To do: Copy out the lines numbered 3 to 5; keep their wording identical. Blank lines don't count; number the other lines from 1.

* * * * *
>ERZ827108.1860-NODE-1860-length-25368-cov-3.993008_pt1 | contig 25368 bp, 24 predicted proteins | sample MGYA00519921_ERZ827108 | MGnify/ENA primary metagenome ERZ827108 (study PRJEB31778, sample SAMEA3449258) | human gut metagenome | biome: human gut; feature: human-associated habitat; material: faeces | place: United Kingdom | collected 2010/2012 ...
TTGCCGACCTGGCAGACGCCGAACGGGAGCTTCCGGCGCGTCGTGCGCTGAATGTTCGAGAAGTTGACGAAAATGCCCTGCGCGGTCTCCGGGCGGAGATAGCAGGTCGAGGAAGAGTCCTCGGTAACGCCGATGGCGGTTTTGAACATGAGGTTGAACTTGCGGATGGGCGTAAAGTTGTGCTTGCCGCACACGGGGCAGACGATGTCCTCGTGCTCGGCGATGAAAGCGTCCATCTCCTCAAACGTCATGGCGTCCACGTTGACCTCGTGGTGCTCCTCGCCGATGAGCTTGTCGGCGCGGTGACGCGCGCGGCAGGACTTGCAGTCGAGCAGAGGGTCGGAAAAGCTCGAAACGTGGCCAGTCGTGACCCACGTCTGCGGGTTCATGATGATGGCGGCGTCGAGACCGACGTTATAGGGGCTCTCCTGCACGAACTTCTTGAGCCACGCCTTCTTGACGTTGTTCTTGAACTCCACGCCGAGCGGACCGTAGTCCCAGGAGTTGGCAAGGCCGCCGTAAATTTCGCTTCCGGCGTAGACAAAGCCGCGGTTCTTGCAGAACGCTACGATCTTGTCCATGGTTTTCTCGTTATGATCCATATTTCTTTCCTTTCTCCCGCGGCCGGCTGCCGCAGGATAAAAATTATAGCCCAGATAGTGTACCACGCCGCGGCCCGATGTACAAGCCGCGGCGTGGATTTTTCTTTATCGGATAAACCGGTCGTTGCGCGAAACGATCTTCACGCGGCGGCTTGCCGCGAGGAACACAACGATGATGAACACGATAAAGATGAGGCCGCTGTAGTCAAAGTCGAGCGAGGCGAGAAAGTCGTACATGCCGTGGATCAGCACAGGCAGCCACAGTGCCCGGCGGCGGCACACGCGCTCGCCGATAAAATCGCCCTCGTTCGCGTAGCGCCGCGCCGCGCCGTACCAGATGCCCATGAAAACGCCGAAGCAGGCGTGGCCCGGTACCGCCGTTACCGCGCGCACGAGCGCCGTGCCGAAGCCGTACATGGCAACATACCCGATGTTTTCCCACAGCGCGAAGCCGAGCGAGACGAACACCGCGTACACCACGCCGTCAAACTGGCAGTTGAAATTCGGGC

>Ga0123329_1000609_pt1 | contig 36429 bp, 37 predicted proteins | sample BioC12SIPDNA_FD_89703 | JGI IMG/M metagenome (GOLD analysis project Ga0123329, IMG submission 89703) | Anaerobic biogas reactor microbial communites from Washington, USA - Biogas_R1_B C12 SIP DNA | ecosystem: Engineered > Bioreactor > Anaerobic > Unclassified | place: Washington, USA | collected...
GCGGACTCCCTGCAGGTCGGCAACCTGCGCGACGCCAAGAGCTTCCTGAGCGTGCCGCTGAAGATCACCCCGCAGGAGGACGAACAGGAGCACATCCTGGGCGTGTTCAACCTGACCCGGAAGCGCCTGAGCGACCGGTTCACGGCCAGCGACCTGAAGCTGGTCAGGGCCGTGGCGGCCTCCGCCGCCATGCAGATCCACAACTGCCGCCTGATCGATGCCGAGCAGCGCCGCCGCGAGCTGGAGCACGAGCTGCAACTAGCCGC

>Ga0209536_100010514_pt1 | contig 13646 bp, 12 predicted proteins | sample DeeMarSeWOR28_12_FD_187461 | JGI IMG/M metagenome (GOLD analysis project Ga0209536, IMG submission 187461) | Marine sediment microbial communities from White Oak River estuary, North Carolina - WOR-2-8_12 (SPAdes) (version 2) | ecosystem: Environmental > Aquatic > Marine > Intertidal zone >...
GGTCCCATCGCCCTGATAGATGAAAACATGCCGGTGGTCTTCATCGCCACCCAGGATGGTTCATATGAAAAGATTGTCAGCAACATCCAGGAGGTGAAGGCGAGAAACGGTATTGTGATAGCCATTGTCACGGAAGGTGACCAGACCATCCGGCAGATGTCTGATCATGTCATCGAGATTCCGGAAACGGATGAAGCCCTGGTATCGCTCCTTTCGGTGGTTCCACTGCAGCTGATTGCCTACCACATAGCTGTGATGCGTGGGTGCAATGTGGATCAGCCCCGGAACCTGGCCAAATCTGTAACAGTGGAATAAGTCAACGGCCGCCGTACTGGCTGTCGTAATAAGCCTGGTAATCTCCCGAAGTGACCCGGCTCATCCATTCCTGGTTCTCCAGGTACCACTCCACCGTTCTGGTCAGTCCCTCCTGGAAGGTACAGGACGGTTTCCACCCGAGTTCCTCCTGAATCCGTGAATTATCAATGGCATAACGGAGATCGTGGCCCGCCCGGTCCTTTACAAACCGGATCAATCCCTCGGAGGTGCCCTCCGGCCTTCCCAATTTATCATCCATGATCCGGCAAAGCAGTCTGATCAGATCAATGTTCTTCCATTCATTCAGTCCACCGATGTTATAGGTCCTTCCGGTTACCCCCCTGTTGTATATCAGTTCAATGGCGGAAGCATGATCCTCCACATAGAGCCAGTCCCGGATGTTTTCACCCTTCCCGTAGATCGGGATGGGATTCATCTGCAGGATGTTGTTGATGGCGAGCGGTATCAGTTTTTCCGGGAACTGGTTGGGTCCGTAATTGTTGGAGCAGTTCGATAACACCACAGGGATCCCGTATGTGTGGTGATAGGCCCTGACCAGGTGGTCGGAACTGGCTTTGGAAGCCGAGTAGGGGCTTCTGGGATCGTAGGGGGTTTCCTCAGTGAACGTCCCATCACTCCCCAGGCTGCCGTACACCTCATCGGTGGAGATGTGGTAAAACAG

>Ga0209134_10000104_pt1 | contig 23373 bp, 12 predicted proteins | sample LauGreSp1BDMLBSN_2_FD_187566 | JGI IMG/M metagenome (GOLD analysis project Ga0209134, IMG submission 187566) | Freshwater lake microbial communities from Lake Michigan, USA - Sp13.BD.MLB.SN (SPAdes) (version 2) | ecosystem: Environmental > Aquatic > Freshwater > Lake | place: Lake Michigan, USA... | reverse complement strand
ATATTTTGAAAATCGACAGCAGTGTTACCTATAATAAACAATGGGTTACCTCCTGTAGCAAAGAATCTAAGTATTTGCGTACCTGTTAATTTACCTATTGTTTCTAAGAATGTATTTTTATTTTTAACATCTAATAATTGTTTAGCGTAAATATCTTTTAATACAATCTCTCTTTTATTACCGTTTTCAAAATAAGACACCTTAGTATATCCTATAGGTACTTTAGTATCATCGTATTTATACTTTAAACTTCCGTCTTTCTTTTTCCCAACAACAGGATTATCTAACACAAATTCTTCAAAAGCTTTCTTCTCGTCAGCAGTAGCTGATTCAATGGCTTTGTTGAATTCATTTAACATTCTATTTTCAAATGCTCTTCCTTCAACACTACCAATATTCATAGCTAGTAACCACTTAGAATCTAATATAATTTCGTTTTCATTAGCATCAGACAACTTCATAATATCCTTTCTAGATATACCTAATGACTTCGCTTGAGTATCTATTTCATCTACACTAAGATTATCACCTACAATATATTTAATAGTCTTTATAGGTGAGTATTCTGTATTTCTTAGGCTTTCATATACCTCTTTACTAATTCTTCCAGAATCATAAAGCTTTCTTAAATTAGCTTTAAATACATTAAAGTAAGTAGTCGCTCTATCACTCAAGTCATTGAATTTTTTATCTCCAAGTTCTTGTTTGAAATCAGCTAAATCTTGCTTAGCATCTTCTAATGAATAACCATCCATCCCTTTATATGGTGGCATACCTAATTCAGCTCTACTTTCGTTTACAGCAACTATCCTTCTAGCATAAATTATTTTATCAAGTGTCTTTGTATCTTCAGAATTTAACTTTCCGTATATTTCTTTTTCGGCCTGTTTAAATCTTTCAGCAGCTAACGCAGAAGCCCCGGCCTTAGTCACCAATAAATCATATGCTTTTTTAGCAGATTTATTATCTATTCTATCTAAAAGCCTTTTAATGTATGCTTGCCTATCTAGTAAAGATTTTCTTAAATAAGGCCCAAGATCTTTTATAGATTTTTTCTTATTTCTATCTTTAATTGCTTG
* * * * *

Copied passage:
>Ga0123329_1000609_pt1 | contig 36429 bp, 37 predicted proteins | sample BioC12SIPDNA_FD_89703 | JGI IMG/M metagenome (GOLD analysis project Ga0123329, IMG submission 89703) | Anaerobic biogas reactor microbial communites from Washington, USA - Biogas_R1_B C12 SIP DNA | ecosystem: Engineered > Bioreactor > Anaerobic > Unclassified | place: Washington, USA | collected...
GCGGACTCCCTGCAGGTCGGCAACCTGCGCGACGCCAAGAGCTTCCTGAGCGTGCCGCTGAAGATCACCCCGCAGGAGGACGAACAGGAGCACATCCTGGGCGTGTTCAACCTGACCCGGAAGCGCCTGAGCGACCGGTTCACGGCCAGCGACCTGAAGCTGGTCAGGGCCGTGGCGGCCTCCGCCGCCATGCAGATCCACAACTGCCGCCTGATCGATGCCGAGCAGCGCCGCCGCGAGCTGGAGCACGAGCTGCAACTAGCCGC

>Ga0209536_100010514_pt1 | contig 13646 bp, 12 predicted proteins | sample DeeMarSeWOR28_12_FD_187461 | JGI IMG/M metagenome (GOLD analysis project Ga0209536, IMG submission 187461) | Marine sediment microbial communities from White Oak River estuary, North Carolina - WOR-2-8_12 (SPAdes) (version 2) | ecosystem: Environmental > Aquatic > Marine > Intertidal zone >...